By Cory Doctorow
(Originally published in Locus Magazine, July 2006)
As a science fiction writer, no piece of news could make me more hopeful. It beats the hell out of the alternative—a future where the dominant, pluripotent, ubiquitous medium has no place for science fiction literature.
When radio and records were invented, they were pretty bad news for the performers of the day. Live performance demanded charisma, the ability to really put on a magnetic show in front of a crowd. It didn’t matter how technically accomplished you were: if you stood like a statue on stage, no one wanted to see you do your thing. On the other hand, you succeeded as a mediocre player, provided you attacked your performance with a lot of brio.
Radio was clearly good news for musicians—lots more musicians were able to make lots more music, reaching lots more people and making lots more money. It turned performance into an industry, which is what happens when you add technology to art. But it was terrible news for charismatics. It put them out on the street, stuck them with flipping burgers and driving taxis. They knew it, too. Performers lobbied to have the Marconi radio banned, to send Marconi back to the drawing board, charged with inventing a radio they could charge admission to. “We’re charismatics, we do something as old and holy as the first story told before the first fire in the first cave. What right have you to insist that we should become mere clerks, working in an obscure back-room, leaving you to commune with our audiences on our behalf?”
Technology giveth and technology taketh away. Seventy years later, Napster showed us that, as William Gibson noted, “We may be at the end of the brief period during which it is possible to charge for recorded music.” Surely we’re at the end of the period where it’s possible to exclude those who don’t wish to pay. Every song released can be downloaded gratis from a peer-to-peer network (and will shortly get easier to download, as hard-drive price/performance curves take us to a place where all the music ever recorded will fit on a disposable pocket-drive that you can just walk over to a friend’s place and copy).
But have no fear: the Internet makes it possible for recording artists to reach a wider audience than ever dreamed of before. Your potential fans may be spread in a thin, even coat over the world, in a configuration that could never be cost-effective to reach with traditional marketing. But the Internet’s ability to lower the costs for artists to reach their audiences and for audiences to find artists suddenly renders possible more variety in music than ever before.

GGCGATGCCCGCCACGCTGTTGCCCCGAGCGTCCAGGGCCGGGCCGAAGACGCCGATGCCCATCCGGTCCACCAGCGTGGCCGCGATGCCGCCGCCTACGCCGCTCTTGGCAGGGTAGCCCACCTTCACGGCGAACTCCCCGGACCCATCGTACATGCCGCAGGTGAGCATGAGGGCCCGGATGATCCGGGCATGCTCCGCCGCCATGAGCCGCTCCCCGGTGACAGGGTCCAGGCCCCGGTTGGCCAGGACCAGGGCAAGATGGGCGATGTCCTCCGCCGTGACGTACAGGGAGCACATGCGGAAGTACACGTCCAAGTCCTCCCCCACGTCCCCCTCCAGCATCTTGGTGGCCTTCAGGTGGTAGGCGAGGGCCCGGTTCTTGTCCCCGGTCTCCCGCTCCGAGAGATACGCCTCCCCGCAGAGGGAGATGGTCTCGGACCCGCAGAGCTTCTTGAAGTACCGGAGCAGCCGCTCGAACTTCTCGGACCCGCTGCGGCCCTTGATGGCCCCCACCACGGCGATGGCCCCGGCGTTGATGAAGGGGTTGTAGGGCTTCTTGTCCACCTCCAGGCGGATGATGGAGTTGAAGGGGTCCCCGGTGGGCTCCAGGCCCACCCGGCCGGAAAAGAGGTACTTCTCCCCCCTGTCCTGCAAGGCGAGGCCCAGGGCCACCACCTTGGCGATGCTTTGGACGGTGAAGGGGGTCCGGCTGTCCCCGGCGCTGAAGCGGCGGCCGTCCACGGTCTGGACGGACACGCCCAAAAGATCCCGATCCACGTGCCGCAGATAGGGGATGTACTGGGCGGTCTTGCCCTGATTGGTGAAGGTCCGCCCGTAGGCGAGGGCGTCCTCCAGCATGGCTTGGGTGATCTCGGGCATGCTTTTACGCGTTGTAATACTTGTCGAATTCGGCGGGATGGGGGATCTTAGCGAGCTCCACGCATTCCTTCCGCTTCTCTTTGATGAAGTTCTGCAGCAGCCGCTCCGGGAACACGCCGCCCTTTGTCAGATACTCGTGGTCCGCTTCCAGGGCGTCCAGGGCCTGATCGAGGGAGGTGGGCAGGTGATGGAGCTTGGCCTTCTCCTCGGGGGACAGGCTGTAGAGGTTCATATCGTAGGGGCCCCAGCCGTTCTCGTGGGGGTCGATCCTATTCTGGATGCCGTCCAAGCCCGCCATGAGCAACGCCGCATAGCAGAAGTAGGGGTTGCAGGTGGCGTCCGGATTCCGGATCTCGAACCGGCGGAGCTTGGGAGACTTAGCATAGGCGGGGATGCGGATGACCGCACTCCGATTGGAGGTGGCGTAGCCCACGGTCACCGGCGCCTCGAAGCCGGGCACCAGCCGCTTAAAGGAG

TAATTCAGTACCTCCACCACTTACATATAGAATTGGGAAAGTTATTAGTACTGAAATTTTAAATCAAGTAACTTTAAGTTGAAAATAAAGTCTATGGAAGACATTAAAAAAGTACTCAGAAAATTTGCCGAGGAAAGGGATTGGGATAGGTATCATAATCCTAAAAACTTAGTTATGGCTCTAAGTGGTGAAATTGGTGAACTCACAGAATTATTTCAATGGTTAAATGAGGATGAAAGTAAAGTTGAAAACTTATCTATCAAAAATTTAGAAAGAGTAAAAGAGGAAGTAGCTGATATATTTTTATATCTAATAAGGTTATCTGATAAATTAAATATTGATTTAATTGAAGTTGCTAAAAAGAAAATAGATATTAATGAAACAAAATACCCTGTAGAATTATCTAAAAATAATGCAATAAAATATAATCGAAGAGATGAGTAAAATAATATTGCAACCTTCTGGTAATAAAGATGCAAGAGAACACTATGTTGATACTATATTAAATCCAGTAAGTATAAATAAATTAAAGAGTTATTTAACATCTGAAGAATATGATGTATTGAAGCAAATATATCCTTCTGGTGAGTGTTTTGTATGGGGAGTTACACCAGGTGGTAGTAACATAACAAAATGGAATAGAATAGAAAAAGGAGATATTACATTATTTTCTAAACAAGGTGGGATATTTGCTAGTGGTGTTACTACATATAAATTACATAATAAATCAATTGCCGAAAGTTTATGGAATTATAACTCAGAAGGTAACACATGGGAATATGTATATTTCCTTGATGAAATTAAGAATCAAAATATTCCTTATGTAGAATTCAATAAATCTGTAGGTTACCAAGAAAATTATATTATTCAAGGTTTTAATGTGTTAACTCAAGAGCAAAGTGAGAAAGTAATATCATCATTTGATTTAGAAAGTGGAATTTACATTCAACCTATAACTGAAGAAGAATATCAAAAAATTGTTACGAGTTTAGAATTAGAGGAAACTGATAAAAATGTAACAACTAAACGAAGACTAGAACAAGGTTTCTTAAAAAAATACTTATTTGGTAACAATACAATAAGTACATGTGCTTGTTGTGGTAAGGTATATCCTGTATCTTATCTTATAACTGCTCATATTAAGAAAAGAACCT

Those artists can use the Internet to bring people back to the live performances that characterized the heyday of Vaudeville. Use your recordings—which you can’t control—to drive admissions to your performances, which you can control. It’s a model that’s worked great for jam bands like the Grateful Dead and Phish. It’s also a model that won’t work for many of today’s artists; 70 years of evolutionary pressure has selected artists who are more virtuoso than charismatic, artists optimized for recording-based income instead of performance-based income. “How dare you tell us that we are to be trained monkeys, capering on a stage for your amusement? We’re not charismatics, we’re white-collar workers. We commune with our muses behind closed doors and deliver up our work product when it’s done, through plastic, laser-etched discs. You have no right to demand that we convert to a live-performance economy.”
Technology giveth and technology taketh away. As bands on MySpace—who can fill houses and sell hundreds of thousands of discs without a record deal, by connecting individually with fans—have shown, there’s a new market aborning on the Internet for music, one with fewer gatekeepers to creativity than ever before.
That’s the purpose of copyright, after all: to decentralize who gets to make art. Before copyright, we had patronage: you could make art if the Pope or the king liked the sound of it. That produced some damned pretty ceilings and frescos, but it wasn’t until control of art was given over to the market—by giving publishers a monopoly over the works they printed, starting with the Statute of Anne in 1710—that we saw the explosion of creativity that investment-based art could create. Industrialists weren’t great arbiters of who could and couldn’t make art, but they were better than the Pope.